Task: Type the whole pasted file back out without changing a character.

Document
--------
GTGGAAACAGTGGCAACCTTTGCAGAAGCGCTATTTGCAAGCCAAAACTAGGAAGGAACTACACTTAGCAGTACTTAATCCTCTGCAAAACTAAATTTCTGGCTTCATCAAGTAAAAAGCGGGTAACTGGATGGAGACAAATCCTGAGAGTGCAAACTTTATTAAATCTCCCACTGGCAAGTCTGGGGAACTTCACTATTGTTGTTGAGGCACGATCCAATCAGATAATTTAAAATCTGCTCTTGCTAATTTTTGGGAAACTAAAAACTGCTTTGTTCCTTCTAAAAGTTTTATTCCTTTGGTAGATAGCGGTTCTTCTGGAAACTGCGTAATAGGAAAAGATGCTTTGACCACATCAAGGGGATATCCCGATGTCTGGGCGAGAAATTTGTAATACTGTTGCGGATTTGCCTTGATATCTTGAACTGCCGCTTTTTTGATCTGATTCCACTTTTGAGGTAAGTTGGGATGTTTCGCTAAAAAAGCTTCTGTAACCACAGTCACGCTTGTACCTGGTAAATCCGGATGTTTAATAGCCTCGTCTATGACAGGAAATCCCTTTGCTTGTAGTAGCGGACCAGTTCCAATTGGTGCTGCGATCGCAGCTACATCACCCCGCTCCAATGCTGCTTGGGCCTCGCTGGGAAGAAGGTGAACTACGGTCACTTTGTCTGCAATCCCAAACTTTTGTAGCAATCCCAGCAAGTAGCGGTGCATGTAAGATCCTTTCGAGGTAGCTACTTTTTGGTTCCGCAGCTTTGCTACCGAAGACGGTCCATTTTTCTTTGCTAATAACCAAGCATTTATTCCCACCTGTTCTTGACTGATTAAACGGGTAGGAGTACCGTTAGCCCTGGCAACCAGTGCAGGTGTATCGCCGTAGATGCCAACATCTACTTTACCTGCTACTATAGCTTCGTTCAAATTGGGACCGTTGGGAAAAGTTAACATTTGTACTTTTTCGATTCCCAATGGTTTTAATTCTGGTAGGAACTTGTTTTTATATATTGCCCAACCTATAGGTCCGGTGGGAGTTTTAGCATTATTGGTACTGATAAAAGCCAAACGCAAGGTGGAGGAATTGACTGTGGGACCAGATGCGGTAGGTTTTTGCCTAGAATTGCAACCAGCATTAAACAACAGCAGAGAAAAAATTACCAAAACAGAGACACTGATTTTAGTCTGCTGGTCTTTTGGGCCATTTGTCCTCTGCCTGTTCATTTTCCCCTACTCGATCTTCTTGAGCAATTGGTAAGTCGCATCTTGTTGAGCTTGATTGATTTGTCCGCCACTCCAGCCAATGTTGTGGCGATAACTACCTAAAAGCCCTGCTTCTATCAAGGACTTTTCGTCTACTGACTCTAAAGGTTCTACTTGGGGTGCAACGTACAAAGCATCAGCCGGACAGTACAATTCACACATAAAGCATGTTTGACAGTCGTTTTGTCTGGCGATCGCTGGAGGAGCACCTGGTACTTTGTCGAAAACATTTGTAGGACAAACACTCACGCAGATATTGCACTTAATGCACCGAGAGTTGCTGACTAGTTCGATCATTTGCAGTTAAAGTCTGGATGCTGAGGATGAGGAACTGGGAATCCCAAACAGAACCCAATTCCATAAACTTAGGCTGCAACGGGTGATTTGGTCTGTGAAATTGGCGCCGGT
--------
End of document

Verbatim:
GTGGAAACAGTGGCAACCTTTGCAGAAGCGCTATTTGCAAGCCAAAACTAGGAAGGAACTACACTTAGCAGTACTTAATCCTCTGCAAAACTAAATTTCTGGCTTCATCAAGTAAAAAGCGGGTAACTGGATGGAGACAAATCCTGAGAGTGCAAACTTTATTAAATCTCCCACTGGCAAGTCTGGGGAACTTCACTATTGTTGTTGAGGCACGATCCAATCAGATAATTTAAAATCTGCTCTTGCTAATTTTTGGGAAACTAAAAACTGCTTTGTTCCTTCTAAAAGTTTTATTCCTTTGGTAGATAGCGGTTCTTCTGGAAACTGCGTAATAGGAAAAGATGCTTTGACCACATCAAGGGGATATCCCGATGTCTGGGCGAGAAATTTGTAATACTGTTGCGGATTTGCCTTGATATCTTGAACTGCCGCTTTTTTGATCTGATTCCACTTTTGAGGTAAGTTGGGATGTTTCGCTAAAAAAGCTTCTGTAACCACAGTCACGCTTGTACCTGGTAAATCCGGATGTTTAATAGCCTCGTCTATGACAGGAAATCCCTTTGCTTGTAGTAGCGGACCAGTTCCAATTGGTGCTGCGATCGCAGCTACATCACCCCGCTCCAATGCTGCTTGGGCCTCGCTGGGAAGAAGGTGAACTACGGTCACTTTGTCTGCAATCCCAAACTTTTGTAGCAATCCCAGCAAGTAGCGGTGCATGTAAGATCCTTTCGAGGTAGCTACTTTTTGGTTCCGCAGCTTTGCTACCGAAGACGGTCCATTTTTCTTTGCTAATAACCAAGCATTTATTCCCACCTGTTCTTGACTGATTAAACGGGTAGGAGTACCGTTAGCCCTGGCAACCAGTGCAGGTGTATCGCCGTAGATGCCAACATCTACTTTACCTGCTACTATAGCTTCGTTCAAATTGGGACCGTTGGGAAAAGTTAACATTTGTACTTTTTCGATTCCCAATGGTTTTAATTCTGGTAGGAACTTGTTTTTATATATTGCCCAACCTATAGGTCCGGTGGGAGTTTTAGCATTATTGGTACTGATAAAAGCCAAACGCAAGGTGGAGGAATTGACTGTGGGACCAGATGCGGTAGGTTTTTGCCTAGAATTGCAACCAGCATTAAACAACAGCAGAGAAAAAATTACCAAAACAGAGACACTGATTTTAGTCTGCTGGTCTTTTGGGCCATTTGTCCTCTGCCTGTTCATTTTCCCCTACTCGATCTTCTTGAGCAATTGGTAAGTCGCATCTTGTTGAGCTTGATTGATTTGTCCGCCACTCCAGCCAATGTTGTGGCGATAACTACCTAAAAGCCCTGCTTCTATCAAGGACTTTTCGTCTACTGACTCTAAAGGTTCTACTTGGGGTGCAACGTACAAAGCATCAGCCGGACAGTACAATTCACACATAAAGCATGTTTGACAGTCGTTTTGTCTGGCGATCGCTGGAGGAGCACCTGGTACTTTGTCGAAAACATTTGTAGGACAAACACTCACGCAGATATTGCACTTAATGCACCGAGAGTTGCTGACTAGTTCGATCATTTGCAGTTAAAGTCTGGATGCTGAGGATGAGGAACTGGGAATCCCAAACAGAACCCAATTCCATAAACTTAGGCTGCAACGGGTGATTTGGTCTGTGAAATTGGCGCCGGT